Rivers of fire. Gnashing metal claws. Burning buildings. Army surplus rocket engines and abstract mechanical dinosaurs. Lumbering steel insects armed with flamethrowers and rotating cow skulls.
A capacity crowd of 5,000 Texans packed Longhorn Speedway to witness the spectacle—a chaotic evening of well-managed explosions, choreographed pyromania and all-purpose destruction—courtesy of Survival Research Laboratories ( SRL).
This past weekend, SRL, a San-Francisco based industrial arts group, brought its own brand of high-impact social commentary to Austin. In its first Texas performance—aptly titled “The Unexpected Destruction of Elaborately Engineered Artifacts”—the group demonstrated the darker side of technology through an trademark “machine show” at a rural motor sports arena.
Who are SRL and why did they come to Texas?
For nearly twenty years, Survival Research Laboratories has staged elaborate mechanized spectacles in the name of theatre—conceptual art played out by lovingly-created mechanical mutants. The main players—the machines of SRL—combine heavy industrial machinery and “reappropriated” military machinery with cutting-edge robotics technology. Weapons of war and industrial production are disassembled and remade into primal nightmares of the Industrial Revolution.
Currently a loose conglomeration of technological artists and craftspeople, SRL started out as the brainchild of Mark Pauline, the artistic director and ringleader of the group. Since his first machine show in 1979, Pauline and his SRL compatriots—a creative band of machinists, mechanics, welders, and other technical specialists—have used their elaborate creations to critique American consumer and military culture in over 50 shows worldwide.
Understandably, the scale and explosive nature of the group’s art has earned them a reputation among counterculture artists and local fire officials alike. Previous spectacles—including the secretly-hatched 1995 “ Crime Wave” show—have resulted in legal action against the group and a de facto moratorium of SRL shows in their home base of San Francisco.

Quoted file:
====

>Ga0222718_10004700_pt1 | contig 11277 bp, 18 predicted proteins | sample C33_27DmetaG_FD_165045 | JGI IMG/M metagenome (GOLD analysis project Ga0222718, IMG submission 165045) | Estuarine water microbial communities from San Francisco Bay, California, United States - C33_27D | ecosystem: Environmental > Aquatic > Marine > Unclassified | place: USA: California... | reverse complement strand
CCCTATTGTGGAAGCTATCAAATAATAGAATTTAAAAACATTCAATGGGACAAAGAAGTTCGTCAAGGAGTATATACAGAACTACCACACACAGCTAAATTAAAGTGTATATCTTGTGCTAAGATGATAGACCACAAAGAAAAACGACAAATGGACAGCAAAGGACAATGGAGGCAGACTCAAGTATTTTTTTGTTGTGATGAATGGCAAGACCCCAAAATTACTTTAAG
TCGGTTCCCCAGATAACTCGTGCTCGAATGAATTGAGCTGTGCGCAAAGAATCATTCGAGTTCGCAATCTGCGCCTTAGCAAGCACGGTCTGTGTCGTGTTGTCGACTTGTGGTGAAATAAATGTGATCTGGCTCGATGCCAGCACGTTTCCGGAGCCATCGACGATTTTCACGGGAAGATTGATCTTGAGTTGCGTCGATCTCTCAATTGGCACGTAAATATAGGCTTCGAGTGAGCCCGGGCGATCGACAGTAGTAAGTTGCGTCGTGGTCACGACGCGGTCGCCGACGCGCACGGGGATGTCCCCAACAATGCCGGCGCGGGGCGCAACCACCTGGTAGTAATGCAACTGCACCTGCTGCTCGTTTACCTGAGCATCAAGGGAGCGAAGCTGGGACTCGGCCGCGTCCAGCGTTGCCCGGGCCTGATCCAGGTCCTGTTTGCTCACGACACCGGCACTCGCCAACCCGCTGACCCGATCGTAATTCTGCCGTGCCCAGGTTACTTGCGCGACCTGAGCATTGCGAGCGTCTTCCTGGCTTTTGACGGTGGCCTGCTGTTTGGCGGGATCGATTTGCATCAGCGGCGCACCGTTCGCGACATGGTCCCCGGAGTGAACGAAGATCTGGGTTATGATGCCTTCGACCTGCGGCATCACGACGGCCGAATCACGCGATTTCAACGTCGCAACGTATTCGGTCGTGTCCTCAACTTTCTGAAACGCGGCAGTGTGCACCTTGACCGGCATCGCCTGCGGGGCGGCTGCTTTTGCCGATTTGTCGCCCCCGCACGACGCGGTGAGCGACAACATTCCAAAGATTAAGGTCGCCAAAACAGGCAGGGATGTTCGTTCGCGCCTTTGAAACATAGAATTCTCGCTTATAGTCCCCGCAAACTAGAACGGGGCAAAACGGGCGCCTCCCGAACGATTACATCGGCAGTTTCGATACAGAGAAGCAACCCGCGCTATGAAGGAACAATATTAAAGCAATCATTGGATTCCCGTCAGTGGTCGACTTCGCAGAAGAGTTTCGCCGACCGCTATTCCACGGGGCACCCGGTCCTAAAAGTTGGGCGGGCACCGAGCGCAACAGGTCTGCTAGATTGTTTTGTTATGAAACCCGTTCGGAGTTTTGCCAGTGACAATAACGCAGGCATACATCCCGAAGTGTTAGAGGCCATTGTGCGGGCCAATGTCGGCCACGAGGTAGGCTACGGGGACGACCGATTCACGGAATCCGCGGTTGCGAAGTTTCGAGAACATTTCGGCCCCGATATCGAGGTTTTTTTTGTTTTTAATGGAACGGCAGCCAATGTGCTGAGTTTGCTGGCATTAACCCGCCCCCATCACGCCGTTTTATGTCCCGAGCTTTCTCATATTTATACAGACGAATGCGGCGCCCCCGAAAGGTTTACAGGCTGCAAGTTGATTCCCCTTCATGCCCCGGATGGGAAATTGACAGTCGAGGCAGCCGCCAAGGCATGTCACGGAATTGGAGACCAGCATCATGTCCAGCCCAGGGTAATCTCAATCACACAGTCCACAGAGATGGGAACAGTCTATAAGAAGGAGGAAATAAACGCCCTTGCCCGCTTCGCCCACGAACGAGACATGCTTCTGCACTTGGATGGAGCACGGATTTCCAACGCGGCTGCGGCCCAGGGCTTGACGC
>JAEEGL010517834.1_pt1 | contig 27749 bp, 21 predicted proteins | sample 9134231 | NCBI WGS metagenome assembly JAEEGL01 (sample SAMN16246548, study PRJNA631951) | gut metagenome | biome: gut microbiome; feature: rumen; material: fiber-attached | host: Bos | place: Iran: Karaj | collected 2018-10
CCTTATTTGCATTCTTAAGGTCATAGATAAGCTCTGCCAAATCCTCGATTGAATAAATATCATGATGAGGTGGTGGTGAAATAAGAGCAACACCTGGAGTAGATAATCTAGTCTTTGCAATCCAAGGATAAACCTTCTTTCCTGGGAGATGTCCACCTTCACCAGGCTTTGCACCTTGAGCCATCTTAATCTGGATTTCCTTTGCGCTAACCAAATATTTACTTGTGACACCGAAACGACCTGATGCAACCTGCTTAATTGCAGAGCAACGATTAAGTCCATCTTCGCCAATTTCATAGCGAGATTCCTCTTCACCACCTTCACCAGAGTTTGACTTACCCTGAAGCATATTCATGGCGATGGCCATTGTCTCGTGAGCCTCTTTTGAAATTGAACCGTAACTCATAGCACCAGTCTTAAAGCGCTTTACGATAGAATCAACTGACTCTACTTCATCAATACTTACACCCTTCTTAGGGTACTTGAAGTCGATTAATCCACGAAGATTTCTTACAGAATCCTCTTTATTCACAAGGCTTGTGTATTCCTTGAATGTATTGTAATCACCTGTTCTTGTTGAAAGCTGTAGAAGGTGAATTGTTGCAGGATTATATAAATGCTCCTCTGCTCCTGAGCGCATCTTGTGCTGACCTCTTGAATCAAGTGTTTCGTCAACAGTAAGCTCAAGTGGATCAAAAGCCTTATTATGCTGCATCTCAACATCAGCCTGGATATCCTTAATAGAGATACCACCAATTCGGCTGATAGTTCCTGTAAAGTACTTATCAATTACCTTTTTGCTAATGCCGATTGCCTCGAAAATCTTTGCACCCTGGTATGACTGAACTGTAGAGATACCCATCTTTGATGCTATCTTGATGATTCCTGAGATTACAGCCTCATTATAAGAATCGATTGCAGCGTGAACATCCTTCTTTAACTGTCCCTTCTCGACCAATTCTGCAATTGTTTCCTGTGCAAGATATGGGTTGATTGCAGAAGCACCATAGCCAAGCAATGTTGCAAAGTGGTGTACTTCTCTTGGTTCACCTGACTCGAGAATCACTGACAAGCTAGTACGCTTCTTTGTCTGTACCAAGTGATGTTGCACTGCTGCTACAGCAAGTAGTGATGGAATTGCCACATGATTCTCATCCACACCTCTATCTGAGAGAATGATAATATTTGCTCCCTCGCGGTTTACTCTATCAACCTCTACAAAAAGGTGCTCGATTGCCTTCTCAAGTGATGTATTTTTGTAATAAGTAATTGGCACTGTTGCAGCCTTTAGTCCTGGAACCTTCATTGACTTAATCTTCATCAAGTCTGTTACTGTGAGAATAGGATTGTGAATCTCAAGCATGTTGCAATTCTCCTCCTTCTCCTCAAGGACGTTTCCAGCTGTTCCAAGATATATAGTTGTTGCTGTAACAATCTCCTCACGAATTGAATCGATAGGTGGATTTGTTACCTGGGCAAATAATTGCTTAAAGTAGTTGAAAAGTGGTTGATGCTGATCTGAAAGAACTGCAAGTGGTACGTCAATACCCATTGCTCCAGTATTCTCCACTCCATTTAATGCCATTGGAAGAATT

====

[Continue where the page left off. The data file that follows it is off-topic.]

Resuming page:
But a like-minded group of artists, the Austin-based Robot Group, lobbied SRL to stage a show in Texas. After months of negotiations, SRL finally worked out the logistics—including shipping 50 tons of tools and equipment—and scheduled a show for March 28th at the Longhorn Speedway outside Austin. The invasion had begun.
Pit Stop Village
The Austin Compound: The Texans and machines involved plus preparation for the show.
Roughly two weeks before the show, an impromptu township developed in the pit area of the Speedway. Trailers and tents sprang up along the packed gravel road—a travelling version of SRL’s San Francisco compound. SRL regulars from California and volunteers from all over Texas took up temporary residence and tuned, built, and welded around the clock to prepare the speedway for an evening of destruction as the infield of the quarter-mile sprint track gradually filled with machines of every description.
Mark Pauline built SRL’s infamous fire-belching V1 rocket from WWII-vintage German blueprints. Essentially a thundering rocket engine on a radio-controlled cart, the V1 was originally designed to send unmanned bombs from the European mainland to London during the Battle of Britain.